A lot of folks have asked us about our Luci Light when they see it in action, so I’m also including it in this collection. It’s been around a few years but remains one of the coolest lighting products I’ve seen, and it has a bonus impact when you buy one. It’s a compact, inflatable solar-powered LED light that we use all the time. There are three light settings including a blinking mode, and now the makers have even included a charging station for your phone if you’re boondocking.
They offer up to 12 hours of light before needing recharging, which involves simply putting it on your dash. Now here’s the bonus: buy one Give a Luci Light at its website for $10 when you purchase yours, and its partners will send it to someone with no electricity access. Since the program began in 2012, the company has sent lights to more than 100 countries, positively affecting more than three million lives across the world.
Here’s another. The Button Lamp is a quick LED mini-light with an adhesive back that attaches anywhere and lights up those dark places in your LTV, such as the under-sink cabinet. These little guys are waterproof, about the size of a quarter, have a battery life of 17 hours, and cost $9.99 for a six-pack. They come off easily, too. Just gently pull it off, says the maker. They’re available at lots of stores including Walmart.
We’ve all got our favorite backpacks. One I’ve got is so well-used the straps are beginning to fray. Here’s one to consider if you’re in the same situation as me: the Xpedition by Bag Smart is modular so you can even build your own for whatever your needs, be it photography equipment, carrying electronics, or day hiker.
Here’s a great–albeit pretty expensive for a pair of pants–way to keep your valuables secure from pickpockets when you’re traveling. These “Pickpocket Proof” pants are lightweight and have multiple layers of protection, from button closers over zippers, to hidden zippered pockets within zippered pockets, so if you’re in close company in a city, you’re armored. Both mens and womens sizes are available.
You may have a favorite style of water bottle. Mine is a stainless Contigo, purchased at Costco. I’ve not seen this style anywhere else. These bottles usually appear in late winter or spring in our area, and aren’t around long. They’re stainless with a positive “click” seal. By pushing a button on the side, and it keeps my water cold all day, and inside the bottle regardless of position. But here’s another.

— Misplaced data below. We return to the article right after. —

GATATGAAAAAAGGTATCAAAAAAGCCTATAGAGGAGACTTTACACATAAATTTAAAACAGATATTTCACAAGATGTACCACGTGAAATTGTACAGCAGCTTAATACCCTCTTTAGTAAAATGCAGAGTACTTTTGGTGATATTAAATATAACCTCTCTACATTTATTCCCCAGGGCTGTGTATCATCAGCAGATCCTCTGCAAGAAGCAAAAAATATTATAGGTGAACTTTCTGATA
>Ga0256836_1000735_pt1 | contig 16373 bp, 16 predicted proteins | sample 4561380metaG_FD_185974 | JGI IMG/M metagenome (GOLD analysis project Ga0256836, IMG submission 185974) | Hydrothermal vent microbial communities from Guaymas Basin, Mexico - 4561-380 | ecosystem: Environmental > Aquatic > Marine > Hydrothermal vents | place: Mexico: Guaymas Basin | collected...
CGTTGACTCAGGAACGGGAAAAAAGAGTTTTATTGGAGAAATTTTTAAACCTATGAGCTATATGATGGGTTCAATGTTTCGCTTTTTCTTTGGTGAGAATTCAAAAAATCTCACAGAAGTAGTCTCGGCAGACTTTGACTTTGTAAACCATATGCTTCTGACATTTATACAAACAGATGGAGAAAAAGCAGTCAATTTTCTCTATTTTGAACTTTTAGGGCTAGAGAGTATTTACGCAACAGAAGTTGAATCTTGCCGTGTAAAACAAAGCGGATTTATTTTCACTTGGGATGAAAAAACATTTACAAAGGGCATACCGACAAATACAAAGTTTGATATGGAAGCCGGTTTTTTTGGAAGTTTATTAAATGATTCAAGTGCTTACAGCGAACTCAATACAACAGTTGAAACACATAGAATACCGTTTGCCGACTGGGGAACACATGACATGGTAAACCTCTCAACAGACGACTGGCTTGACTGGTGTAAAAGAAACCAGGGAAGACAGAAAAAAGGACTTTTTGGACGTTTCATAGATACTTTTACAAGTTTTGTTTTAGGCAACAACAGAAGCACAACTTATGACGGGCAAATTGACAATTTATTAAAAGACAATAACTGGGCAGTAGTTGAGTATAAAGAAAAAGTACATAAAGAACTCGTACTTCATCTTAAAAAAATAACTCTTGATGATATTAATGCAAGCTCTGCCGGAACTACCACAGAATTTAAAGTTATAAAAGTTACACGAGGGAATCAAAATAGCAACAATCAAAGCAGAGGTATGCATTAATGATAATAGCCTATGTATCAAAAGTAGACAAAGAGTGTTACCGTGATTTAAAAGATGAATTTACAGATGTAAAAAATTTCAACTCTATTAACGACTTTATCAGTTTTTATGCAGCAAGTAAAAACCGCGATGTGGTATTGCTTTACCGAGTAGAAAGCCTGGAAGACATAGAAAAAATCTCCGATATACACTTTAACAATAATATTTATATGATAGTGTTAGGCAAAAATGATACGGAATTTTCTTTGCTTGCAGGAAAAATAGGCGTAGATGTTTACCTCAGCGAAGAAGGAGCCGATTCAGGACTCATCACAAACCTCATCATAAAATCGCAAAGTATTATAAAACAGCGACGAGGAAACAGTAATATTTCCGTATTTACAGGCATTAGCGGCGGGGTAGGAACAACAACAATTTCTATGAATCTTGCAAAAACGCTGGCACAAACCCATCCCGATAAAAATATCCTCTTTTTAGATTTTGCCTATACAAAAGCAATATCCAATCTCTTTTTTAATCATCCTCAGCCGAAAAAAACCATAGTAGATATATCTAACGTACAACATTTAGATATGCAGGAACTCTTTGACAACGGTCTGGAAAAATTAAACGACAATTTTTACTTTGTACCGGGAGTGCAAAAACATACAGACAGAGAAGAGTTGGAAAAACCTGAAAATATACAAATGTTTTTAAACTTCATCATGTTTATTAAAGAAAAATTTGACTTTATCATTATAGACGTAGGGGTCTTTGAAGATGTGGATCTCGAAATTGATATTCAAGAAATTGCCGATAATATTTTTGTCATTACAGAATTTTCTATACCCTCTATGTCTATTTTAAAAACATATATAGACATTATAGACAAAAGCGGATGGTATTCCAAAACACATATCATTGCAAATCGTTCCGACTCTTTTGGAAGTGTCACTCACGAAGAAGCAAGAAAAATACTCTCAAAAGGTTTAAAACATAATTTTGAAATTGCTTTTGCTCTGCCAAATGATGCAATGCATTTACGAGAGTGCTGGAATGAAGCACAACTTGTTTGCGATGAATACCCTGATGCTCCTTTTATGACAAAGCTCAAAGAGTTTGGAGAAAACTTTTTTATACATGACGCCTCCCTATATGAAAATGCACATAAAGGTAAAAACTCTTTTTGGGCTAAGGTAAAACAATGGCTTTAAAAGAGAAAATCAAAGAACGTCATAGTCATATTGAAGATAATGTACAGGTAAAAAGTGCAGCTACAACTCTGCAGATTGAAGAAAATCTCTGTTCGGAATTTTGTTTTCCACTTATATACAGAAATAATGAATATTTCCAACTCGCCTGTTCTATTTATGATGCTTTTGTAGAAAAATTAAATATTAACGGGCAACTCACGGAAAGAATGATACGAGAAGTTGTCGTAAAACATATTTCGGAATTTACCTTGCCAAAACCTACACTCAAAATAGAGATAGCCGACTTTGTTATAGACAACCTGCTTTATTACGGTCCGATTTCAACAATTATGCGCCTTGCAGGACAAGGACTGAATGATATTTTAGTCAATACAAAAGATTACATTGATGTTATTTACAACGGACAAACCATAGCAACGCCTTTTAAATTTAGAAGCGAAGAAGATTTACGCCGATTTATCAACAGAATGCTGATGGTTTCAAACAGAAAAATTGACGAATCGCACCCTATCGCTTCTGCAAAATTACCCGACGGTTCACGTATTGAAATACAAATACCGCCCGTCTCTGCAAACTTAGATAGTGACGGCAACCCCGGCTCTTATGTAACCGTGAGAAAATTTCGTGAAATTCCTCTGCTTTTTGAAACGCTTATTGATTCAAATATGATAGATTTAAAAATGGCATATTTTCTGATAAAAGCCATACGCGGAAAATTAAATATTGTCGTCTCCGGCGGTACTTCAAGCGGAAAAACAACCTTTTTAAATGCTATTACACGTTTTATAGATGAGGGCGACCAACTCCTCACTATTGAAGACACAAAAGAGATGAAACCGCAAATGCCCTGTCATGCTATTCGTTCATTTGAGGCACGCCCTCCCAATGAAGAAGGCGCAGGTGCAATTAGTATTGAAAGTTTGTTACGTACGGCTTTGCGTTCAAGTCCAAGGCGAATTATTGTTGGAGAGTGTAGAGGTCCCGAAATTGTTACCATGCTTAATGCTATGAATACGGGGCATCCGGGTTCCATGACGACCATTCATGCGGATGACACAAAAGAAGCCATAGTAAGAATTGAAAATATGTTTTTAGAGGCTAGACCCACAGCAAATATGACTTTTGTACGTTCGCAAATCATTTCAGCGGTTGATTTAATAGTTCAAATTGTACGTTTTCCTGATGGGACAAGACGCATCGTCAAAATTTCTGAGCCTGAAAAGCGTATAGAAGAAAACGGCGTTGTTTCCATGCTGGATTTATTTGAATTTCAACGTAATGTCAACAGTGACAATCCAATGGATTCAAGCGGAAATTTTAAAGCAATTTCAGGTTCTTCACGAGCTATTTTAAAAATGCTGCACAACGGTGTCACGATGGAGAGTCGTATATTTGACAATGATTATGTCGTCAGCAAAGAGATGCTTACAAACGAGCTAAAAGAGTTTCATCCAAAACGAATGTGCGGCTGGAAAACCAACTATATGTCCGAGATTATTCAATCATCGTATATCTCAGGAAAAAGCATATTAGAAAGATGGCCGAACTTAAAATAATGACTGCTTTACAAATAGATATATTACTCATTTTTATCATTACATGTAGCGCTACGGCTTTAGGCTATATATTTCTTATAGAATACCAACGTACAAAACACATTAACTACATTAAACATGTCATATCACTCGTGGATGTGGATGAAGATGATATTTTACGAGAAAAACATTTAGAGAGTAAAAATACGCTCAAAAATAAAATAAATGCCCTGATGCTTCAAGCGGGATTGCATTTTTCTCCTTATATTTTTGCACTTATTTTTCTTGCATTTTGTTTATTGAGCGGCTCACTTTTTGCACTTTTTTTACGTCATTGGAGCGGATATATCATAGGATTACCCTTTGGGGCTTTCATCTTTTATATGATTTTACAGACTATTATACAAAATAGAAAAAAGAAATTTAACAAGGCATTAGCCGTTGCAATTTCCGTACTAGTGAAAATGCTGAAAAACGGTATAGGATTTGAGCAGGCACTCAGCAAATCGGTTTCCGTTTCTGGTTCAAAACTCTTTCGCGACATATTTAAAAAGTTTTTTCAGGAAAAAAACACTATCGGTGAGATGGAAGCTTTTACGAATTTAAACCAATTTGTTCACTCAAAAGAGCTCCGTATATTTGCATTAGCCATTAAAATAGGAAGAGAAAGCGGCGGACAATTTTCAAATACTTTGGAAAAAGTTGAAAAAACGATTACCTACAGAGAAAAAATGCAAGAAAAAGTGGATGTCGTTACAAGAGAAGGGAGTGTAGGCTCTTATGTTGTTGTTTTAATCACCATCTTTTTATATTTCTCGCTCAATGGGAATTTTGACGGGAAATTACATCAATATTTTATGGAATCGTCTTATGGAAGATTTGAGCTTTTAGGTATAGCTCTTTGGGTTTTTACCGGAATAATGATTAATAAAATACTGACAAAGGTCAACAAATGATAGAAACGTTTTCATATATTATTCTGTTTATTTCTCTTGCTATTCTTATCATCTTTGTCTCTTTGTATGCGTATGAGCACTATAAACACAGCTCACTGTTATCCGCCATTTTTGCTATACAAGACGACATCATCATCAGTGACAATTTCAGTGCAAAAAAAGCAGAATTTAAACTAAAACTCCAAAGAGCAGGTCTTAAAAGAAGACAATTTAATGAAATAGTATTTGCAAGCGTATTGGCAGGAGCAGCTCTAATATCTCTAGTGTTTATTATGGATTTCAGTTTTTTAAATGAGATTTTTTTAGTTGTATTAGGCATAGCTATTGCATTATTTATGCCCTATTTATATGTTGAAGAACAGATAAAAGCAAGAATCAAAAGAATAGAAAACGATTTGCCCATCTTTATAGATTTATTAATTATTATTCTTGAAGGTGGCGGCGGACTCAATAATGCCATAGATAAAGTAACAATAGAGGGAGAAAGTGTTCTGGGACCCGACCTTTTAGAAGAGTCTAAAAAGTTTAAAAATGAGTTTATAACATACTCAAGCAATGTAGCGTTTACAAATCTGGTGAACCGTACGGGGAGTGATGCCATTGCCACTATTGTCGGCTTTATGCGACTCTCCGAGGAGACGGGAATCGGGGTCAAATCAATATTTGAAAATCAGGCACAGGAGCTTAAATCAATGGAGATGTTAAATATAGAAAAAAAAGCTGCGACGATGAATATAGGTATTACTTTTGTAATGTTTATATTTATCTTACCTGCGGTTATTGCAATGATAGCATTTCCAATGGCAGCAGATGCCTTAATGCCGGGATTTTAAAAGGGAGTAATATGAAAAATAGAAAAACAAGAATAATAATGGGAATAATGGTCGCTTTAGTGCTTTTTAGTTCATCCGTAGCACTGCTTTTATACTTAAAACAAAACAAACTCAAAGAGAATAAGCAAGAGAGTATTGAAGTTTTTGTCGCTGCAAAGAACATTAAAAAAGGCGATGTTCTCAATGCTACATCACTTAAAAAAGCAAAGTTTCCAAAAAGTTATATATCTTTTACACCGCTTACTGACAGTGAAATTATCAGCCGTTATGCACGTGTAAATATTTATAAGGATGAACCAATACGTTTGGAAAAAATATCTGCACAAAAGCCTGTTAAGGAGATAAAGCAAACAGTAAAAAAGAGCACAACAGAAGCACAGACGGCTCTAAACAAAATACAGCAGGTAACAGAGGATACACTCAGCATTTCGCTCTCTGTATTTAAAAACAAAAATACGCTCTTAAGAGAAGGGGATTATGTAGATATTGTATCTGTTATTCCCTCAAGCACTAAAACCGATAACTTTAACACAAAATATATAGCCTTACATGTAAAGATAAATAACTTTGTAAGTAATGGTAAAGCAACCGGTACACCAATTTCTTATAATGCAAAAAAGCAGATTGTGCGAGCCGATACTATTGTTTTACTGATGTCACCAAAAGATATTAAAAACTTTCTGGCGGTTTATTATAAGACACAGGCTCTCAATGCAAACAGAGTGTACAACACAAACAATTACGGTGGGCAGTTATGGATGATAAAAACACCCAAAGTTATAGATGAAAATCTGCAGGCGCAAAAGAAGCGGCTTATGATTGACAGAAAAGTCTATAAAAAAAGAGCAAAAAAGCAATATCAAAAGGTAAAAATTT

Rootblue’s bottles feature double-wall vacuum style and say it keeps cold items cold for 24 hours, and hot liquids hot for 12. The Nevada-based company sends 10 percent of its profits to the Tahoe Fund to help protect and preserve the Truckee River and Truckee meadows near its headquarters.
Don’t want to use the inside shower (ours is usually storage), or too shy to use your Leisure’s outside shower (I’m not)? Check out the new Geyser portable shower system.
Ok, you’ve just emptied your tanks, and although you’ve used your gloves, you still need to clean your hands. Clean Trek is what we use. It comes in a pump foaming dispenser that cleans without water and contains aloe and vitamin E.
You may have heard the tip to drain out your home water heater every so often from the bottom spigot to get rid of the crusty hard water scale deposits that often form, and reduce the life of your heater as a result. Well, the same could be said of your LTV water heater if you have the older tank style system. There’s a solution from Camco, the company with literally myriad solutions to issues from water hoses to sewer hose supports to lots more. It’s a water-pic-style hose attachment that reaches inside your heater to give it a high-pressure rinse. I just bought one. It makes sense.
Here’s a product to try for anyone affected by motion sickness. The Relief Band is a watch-like affair that delivers pulses to the median nerve on your wrist. It’s a mite pricey at $175, but if you’re constantly worrying about getting sick and aren’t able to enjoy the scenery going by outside your LTV, it may be for you.
The Instant Pot has become a go-to staple for many who now cook with the six-quart version at home, including us. However, try stuffing one into your LTV storage area. Fortunately, we’ve found that the three-quart version fits in our back closet and is very handy for cooking under pressure when plugged into shore power. Each pot comes with a recipe book, and there are more online, along with accessories.
Worried about your non-stick pans when they begin peeling? We are too. We’re now refitting with ceramic-lined pans that fit above and under the sink. We found ours at an outlet mall kitchen store, and they’re also available online and stores like Target.
One more item. Many at the LTV owner’s Facebook site have recommended various sleep sacks rather than normal sheets, which we still use. Here’s another alternative from braveera.com. Its silk sleep sack also features an attached pillow.
On our travels, many people love wearing flip-flops even while hiking. Well, I like my boots, but if you still like flips and can do without the slips, then FlipRocks could be for you. These flips have lug soles and grippers to help you stay on the trail instead of flipin’ and slippin’ off. They also could be the answer for your canoe/kayak needs.
Here are two ideas we picked up at our most recent Leisurely Great Lakers fall rally, from owner Willis Gray of Concord, North Carolina, who stopped by our event in Holland, MI.
He’s had one robin with nest and eggs found in his engine air cleaner and is taking no chances. Using large-mesh screens so it won’t impede airflow, and perhaps a bit of metal duct tape, he fashioned and installed a guard at the front of the engine air intake behind the driver side grill, and at the cabin air filter box to keep critters out. He also put one across the “intake” of his Truma hot water heater for wasps. Great idea!
That’s it for this edition of Gotta Have It. We’ll have more soon.
Note: The recommendations expressed in this article are those of the author(s) and are not necessarily those of Leisure Travel Vans.